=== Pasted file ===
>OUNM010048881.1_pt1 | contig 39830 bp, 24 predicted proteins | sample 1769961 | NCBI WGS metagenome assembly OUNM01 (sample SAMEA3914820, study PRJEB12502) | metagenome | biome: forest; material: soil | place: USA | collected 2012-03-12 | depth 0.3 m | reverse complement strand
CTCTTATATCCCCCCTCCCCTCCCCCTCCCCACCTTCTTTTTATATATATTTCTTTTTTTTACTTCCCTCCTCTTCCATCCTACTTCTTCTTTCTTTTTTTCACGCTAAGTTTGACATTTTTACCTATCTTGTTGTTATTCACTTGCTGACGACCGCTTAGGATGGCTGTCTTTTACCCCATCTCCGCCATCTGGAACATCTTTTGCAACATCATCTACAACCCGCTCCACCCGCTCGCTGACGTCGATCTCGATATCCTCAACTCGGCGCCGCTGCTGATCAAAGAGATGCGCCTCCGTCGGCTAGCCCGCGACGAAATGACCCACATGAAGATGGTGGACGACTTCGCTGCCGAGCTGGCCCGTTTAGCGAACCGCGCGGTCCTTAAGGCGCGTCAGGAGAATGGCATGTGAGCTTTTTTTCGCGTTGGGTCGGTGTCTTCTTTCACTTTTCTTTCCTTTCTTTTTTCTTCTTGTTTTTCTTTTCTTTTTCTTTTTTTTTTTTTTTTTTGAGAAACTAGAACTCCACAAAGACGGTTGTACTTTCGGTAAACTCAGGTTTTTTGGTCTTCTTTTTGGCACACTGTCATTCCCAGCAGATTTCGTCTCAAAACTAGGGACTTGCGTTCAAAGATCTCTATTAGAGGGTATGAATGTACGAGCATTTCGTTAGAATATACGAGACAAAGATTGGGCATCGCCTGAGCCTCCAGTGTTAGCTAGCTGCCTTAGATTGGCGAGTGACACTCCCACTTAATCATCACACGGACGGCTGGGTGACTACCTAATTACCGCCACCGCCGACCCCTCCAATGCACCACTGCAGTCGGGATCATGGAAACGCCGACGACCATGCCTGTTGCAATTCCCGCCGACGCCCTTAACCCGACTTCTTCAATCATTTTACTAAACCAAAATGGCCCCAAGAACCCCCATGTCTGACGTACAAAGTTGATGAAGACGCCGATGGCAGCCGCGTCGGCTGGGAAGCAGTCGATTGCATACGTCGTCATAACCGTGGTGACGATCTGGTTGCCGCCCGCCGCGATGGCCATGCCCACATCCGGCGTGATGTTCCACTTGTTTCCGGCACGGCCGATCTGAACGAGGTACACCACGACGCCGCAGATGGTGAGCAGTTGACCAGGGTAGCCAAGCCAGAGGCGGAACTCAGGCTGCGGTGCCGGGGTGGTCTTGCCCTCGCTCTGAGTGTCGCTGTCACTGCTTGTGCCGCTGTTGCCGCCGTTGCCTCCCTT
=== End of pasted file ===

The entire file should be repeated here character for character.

>OUNM010048881.1_pt1 | contig 39830 bp, 24 predicted proteins | sample 1769961 | NCBI WGS metagenome assembly OUNM01 (sample SAMEA3914820, study PRJEB12502) | metagenome | biome: forest; material: soil | place: USA | collected 2012-03-12 | depth 0.3 m | reverse complement strand
CTCTTATATCCCCCCTCCCCTCCCCCTCCCCACCTTCTTTTTATATATATTTCTTTTTTTTACTTCCCTCCTCTTCCATCCTACTTCTTCTTTCTTTTTTTCACGCTAAGTTTGACATTTTTACCTATCTTGTTGTTATTCACTTGCTGACGACCGCTTAGGATGGCTGTCTTTTACCCCATCTCCGCCATCTGGAACATCTTTTGCAACATCATCTACAACCCGCTCCACCCGCTCGCTGACGTCGATCTCGATATCCTCAACTCGGCGCCGCTGCTGATCAAAGAGATGCGCCTCCGTCGGCTAGCCCGCGACGAAATGACCCACATGAAGATGGTGGACGACTTCGCTGCCGAGCTGGCCCGTTTAGCGAACCGCGCGGTCCTTAAGGCGCGTCAGGAGAATGGCATGTGAGCTTTTTTTCGCGTTGGGTCGGTGTCTTCTTTCACTTTTCTTTCCTTTCTTTTTTCTTCTTGTTTTTCTTTTCTTTTTCTTTTTTTTTTTTTTTTTTGAGAAACTAGAACTCCACAAAGACGGTTGTACTTTCGGTAAACTCAGGTTTTTTGGTCTTCTTTTTGGCACACTGTCATTCCCAGCAGATTTCGTCTCAAAACTAGGGACTTGCGTTCAAAGATCTCTATTAGAGGGTATGAATGTACGAGCATTTCGTTAGAATATACGAGACAAAGATTGGGCATCGCCTGAGCCTCCAGTGTTAGCTAGCTGCCTTAGATTGGCGAGTGACACTCCCACTTAATCATCACACGGACGGCTGGGTGACTACCTAATTACCGCCACCGCCGACCCCTCCAATGCACCACTGCAGTCGGGATCATGGAAACGCCGACGACCATGCCTGTTGCAATTCCCGCCGACGCCCTTAACCCGACTTCTTCAATCATTTTACTAAACCAAAATGGCCCCAAGAACCCCCATGTCTGACGTACAAAGTTGATGAAGACGCCGATGGCAGCCGCGTCGGCTGGGAAGCAGTCGATTGCATACGTCGTCATAACCGTGGTGACGATCTGGTTGCCGCCCGCCGCGATGGCCATGCCCACATCCGGCGTGATGTTCCACTTGTTTCCGGCACGGCCGATCTGAACGAGGTACACCACGACGCCGCAGATGGTGAGCAGTTGACCAGGGTAGCCAAGCCAGAGGCGGAACTCAGGCTGCGGTGCCGGGGTGGTCTTGCCCTCGCTCTGAGTGTCGCTGTCACTGCTTGTGCCGCTGTTGCCGCCGTTGCCTCCCTT